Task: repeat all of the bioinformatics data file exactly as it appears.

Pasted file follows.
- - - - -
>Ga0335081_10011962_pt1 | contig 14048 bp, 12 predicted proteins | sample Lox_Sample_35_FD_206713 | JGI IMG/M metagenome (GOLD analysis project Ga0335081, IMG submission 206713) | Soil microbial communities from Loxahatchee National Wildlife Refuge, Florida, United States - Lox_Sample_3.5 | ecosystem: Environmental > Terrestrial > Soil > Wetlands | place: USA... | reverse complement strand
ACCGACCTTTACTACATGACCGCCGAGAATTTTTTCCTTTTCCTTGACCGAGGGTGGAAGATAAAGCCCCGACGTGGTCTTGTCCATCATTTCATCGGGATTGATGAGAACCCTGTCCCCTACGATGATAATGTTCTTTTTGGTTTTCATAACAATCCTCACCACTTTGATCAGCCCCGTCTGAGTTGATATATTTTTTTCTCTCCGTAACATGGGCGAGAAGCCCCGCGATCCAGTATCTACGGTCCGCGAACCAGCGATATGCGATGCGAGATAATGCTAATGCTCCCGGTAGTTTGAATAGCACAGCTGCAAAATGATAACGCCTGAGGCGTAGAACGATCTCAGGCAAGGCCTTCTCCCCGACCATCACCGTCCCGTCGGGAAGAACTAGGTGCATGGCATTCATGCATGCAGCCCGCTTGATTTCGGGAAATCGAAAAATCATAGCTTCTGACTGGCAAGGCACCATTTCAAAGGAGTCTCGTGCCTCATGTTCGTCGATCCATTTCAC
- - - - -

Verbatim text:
>Ga0335081_10011962_pt1 | contig 14048 bp, 12 predicted proteins | sample Lox_Sample_35_FD_206713 | JGI IMG/M metagenome (GOLD analysis project Ga0335081, IMG submission 206713) | Soil microbial communities from Loxahatchee National Wildlife Refuge, Florida, United States - Lox_Sample_3.5 | ecosystem: Environmental > Terrestrial > Soil > Wetlands | place: USA... | reverse complement strand
ACCGACCTTTACTACATGACCGCCGAGAATTTTTTCCTTTTCCTTGACCGAGGGTGGAAGATAAAGCCCCGACGTGGTCTTGTCCATCATTTCATCGGGATTGATGAGAACCCTGTCCCCTACGATGATAATGTTCTTTTTGGTTTTCATAACAATCCTCACCACTTTGATCAGCCCCGTCTGAGTTGATATATTTTTTTCTCTCCGTAACATGGGCGAGAAGCCCCGCGATCCAGTATCTACGGTCCGCGAACCAGCGATATGCGATGCGAGATAATGCTAATGCTCCCGGTAGTTTGAATAGCACAGCTGCAAAATGATAACGCCTGAGGCGTAGAACGATCTCAGGCAAGGCCTTCTCCCCGACCATCACCGTCCCGTCGGGAAGAACTAGGTGCATGGCATTCATGCATGCAGCCCGCTTGATTTCGGGAAATCGAAAAATCATAGCTTCTGACTGGCAAGGCACCATTTCAAAGGAGTCTCGTGCCTCATGTTCGTCGATCCATTTCAC